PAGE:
Matt Bailey of The Bailey Company has adjusted to the building market by switching to remodeling instead of new-home construction.

Five years ago The Bailey Company built new houses or commercial structures almost exclusively, with virtually no remodeling; today remodeling accounts for 95 percent of its business.

The reason for this complete reversal? The firm had to adjust to the dismal housing market as more Americans have turned to remodeling instead of buying new homes.

Other builders have responded the same way, said Matt Bailey, owner of The Bailey Company and president of the Home Builders Association of Greater Springfield. The company has a Rogersville address, but actually is located in the city of Springfield.

The “new normal” is that there aren’t very many new houses being built. Instead, more homeowners are remodeling their current houses, and still others are renting space instead of buying.

“I hear a lot of people saying, ‘When we get back to normal,’” Bailey said. “I think one way to help us survive is to believe this is the new normal, whether we like it or not.”

Bailey emphasized that this is not the first time the housing industry has been in crisis mode. His father, Howard Bailey, who founded the company in 1972, faced tough times from 1979-81 when interest rates typically were in double digits. Howard was president of the HBA in 1989-90.

Predictions as to when the housing industry will get back to normal - say, to 2006 levels - keep getting moved back. Reportedly the year 2015 is the year some socalled experts are now looking at. But Bailey stressed that the HBA’s economist is saying that while the housing situation will improve, it’s going to be a slow climb and that 2017 or 2018 may be the “back-to-normal” year.

“When we get out of this, we will be smarter,” Bailey said. “In the past I think there was some foolishness regarding how we built and where we built. Today we must be financially sound and our customers need to be financially sound.”

Great time to build

For those who can afford it, though, right now is a great time to build a house, according to Bailey. Some materials are high right now because of lack of inventory, others have stayed the same and still others have gone down.

The price of lumber fluctuates daily. But interest rates have remained low, and the Federal Reserve has pledged to keep them low through 2012. Bailey stressed that labor costs are lower than he’s ever seen them.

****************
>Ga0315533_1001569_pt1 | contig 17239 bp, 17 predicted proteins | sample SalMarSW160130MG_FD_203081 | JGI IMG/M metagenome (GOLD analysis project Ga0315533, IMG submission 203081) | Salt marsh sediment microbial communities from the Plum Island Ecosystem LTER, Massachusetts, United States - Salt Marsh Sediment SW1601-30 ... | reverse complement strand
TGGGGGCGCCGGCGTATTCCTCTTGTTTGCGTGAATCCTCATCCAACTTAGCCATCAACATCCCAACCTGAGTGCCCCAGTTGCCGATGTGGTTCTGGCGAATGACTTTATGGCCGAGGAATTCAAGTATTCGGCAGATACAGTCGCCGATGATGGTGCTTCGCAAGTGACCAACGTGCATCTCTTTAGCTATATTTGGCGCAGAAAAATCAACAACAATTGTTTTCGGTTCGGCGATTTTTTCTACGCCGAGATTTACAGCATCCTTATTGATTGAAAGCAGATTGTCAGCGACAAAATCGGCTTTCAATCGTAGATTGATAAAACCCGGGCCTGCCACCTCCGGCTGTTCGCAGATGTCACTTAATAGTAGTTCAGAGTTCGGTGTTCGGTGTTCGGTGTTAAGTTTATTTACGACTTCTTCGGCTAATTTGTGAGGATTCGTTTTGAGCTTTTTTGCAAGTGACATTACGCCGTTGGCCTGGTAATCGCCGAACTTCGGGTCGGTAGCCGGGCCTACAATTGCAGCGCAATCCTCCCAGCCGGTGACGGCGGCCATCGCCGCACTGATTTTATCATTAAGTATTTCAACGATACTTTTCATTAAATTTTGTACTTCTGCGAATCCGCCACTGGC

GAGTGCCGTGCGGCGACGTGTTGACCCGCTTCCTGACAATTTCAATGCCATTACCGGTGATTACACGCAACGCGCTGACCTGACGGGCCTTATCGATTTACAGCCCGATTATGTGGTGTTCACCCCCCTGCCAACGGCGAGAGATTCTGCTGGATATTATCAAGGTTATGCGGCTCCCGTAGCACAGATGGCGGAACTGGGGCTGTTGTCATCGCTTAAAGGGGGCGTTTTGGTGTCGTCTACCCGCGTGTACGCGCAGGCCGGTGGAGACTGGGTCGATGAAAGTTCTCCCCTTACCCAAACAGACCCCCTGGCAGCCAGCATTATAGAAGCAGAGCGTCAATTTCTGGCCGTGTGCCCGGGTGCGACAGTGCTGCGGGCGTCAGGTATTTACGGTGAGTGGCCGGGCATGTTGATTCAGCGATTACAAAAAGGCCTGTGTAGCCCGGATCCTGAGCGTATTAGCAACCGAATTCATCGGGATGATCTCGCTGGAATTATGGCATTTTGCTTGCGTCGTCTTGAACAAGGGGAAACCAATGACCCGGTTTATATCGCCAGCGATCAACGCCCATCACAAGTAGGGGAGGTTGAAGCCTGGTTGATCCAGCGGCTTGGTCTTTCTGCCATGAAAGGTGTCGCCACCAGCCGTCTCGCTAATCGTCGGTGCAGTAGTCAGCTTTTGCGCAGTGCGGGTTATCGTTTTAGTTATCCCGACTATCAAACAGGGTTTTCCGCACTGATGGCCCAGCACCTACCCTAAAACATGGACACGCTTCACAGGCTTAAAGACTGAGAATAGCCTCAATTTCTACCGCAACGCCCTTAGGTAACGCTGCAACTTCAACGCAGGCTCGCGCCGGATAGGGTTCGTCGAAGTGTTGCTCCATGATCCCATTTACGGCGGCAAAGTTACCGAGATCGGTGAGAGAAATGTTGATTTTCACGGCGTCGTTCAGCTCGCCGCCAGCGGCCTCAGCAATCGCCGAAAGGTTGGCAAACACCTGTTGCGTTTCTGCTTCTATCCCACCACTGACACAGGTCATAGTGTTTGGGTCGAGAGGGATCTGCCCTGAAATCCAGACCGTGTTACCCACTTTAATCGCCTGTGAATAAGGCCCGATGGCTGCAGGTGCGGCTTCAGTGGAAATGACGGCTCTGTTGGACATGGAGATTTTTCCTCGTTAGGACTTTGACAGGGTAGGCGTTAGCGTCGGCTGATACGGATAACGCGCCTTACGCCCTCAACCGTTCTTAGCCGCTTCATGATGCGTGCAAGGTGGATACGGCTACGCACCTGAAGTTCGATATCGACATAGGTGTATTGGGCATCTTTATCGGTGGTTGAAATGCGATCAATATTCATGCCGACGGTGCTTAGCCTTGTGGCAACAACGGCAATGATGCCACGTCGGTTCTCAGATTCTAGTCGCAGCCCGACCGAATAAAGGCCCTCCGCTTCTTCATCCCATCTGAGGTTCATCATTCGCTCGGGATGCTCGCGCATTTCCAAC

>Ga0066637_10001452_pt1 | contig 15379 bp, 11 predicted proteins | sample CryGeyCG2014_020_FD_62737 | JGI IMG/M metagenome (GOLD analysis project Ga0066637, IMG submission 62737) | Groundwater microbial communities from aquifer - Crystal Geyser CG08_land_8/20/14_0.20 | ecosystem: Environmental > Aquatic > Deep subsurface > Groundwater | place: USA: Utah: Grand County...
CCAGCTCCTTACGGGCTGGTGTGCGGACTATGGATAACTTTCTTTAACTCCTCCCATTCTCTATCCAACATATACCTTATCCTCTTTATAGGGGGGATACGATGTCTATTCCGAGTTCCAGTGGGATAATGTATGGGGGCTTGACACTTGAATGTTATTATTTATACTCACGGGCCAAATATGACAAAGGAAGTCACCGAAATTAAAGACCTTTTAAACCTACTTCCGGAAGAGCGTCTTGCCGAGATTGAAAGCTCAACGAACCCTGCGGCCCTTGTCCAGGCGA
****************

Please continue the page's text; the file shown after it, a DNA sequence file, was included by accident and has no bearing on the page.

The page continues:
“Of the three costs, two out of three - interest rates and labor - are probably as low as they are going to be, and one isn’t,” he said. “So when times get better, all three will increase.”

When approached by consumers, Bailey tells them it’s a great time to buy or build, but he urges them to “make sure they are comfortable with their job.”

Indeed, lack of a job or the lack of job security are the top reasons people decide not to buy a house.

Top trends in houses

Increased energy efficiency is the most prevalent trend, both in new houses and remodels. This includes improved lighting and insulation, more energy-efficient appliances and better sealing and framing techniques.

“In every way you build, there are a few little tweaks you can do to make it more energy efficient,” he said. “It takes time, and it costs a little more because there is more labor involved in almost all of it. You don’t get much more cost until you start looking at the difference in fiberglass versus spray foam, and more expensive light bulbs.”

In remodeling, people also are redoing closets, trying to get more out of the space they have. They are upgrading their heating and air conditioning systems, and a lot of people are switching to geothermal.

More smaller homes?

Some reports indicate that many “Baby Boomers” are building smaller houses, and Bailey said there is some truth to it. “Some people are realizing they don’t need the size of home they did before,” he said. “But they may be ugrading what is in the house. They might say, ‘We don’t need as much money for food, so we will spend it on things we want, whether it be home entertainment, electronics or more efficient appliances.”

Bailey added that an increasing number of “empty nesters” or elderly are also looking at condominiums. They are tired of taking care of their yards, and the condos are taken care of by the owners, who have a maintenance staff.

The Bailey Company has never constructed condos in the past, but has a few planned for the near future. Multiple-family construction also is on the increase, as many opt for apartment living instead of buying a house. Financing is good for this type of construction, Bailey said.

“More people are renting than buying, and I think that trend will continue,” he said. “It (the trend) will stop some day, but right now people are trending toward apartments because they don’t want to buy right now or can’t buy right now - they can’t get the financing.”

The Bailey Company has done a good job of adjusting to the new market, and its challenge will be to continue to do so.

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